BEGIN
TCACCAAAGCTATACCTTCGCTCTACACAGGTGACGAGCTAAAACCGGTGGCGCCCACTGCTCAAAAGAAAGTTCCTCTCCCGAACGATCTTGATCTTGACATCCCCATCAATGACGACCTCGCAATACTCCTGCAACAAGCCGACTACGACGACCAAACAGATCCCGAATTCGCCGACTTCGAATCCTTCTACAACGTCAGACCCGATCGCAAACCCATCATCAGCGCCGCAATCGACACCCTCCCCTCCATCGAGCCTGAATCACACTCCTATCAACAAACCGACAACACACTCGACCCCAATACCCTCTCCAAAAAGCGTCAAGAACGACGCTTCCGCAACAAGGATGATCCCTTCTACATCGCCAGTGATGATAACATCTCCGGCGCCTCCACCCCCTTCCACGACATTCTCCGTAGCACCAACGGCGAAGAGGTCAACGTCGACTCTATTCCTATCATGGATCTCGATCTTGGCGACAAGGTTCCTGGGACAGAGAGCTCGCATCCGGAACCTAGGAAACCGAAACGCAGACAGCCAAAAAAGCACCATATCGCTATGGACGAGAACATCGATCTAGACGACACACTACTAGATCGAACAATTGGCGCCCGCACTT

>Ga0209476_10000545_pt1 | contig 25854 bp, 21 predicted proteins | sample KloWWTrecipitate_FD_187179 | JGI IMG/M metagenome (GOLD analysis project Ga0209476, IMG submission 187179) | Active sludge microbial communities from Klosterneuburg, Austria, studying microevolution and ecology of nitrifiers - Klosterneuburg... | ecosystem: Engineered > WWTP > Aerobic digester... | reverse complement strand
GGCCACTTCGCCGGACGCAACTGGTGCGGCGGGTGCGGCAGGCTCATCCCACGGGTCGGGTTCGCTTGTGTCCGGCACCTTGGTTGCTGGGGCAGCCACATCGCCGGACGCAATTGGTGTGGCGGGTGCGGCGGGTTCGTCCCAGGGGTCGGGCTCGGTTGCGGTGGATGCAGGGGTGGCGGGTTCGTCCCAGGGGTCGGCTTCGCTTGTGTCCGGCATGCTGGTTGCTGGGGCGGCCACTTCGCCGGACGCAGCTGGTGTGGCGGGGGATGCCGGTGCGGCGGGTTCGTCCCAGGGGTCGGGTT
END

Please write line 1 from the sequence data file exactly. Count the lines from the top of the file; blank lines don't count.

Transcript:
TCACCAAAGCTATACCTTCGCTCTACACAGGTGACGAGCTAAAACCGGTGGCGCCCACTGCTCAAAAGAAAGTTCCTCTCCCGAACGATCTTGATCTTGACATCCCCATCAATGACGACCTCGCAATACTCCTGCAACAAGCCGACTACGACGACCAAACAGATCCCGAATTCGCCGACTTCGAATCCTTCTACAACGTCAGACCCGATCGCAAACCCATCATCAGCGCCGCAATCGACACCCTCCCCTCCATCGAGCCTGAATCACACTCCTATCAACAAACCGACAACACACTCGACCCCAATACCCTCTCCAAAAAGCGTCAAGAACGACGCTTCCGCAACAAGGATGATCCCTTCTACATCGCCAGTGATGATAACATCTCCGGCGCCTCCACCCCCTTCCACGACATTCTCCGTAGCACCAACGGCGAAGAGGTCAACGTCGACTCTATTCCTATCATGGATCTCGATCTTGGCGACAAGGTTCCTGGGACAGAGAGCTCGCATCCGGAACCTAGGAAACCGAAACGCAGACAGCCAAAAAAGCACCATATCGCTATGGACGAGAACATCGATCTAGACGACACACTACTAGATCGAACAATTGGCGCCCGCACTT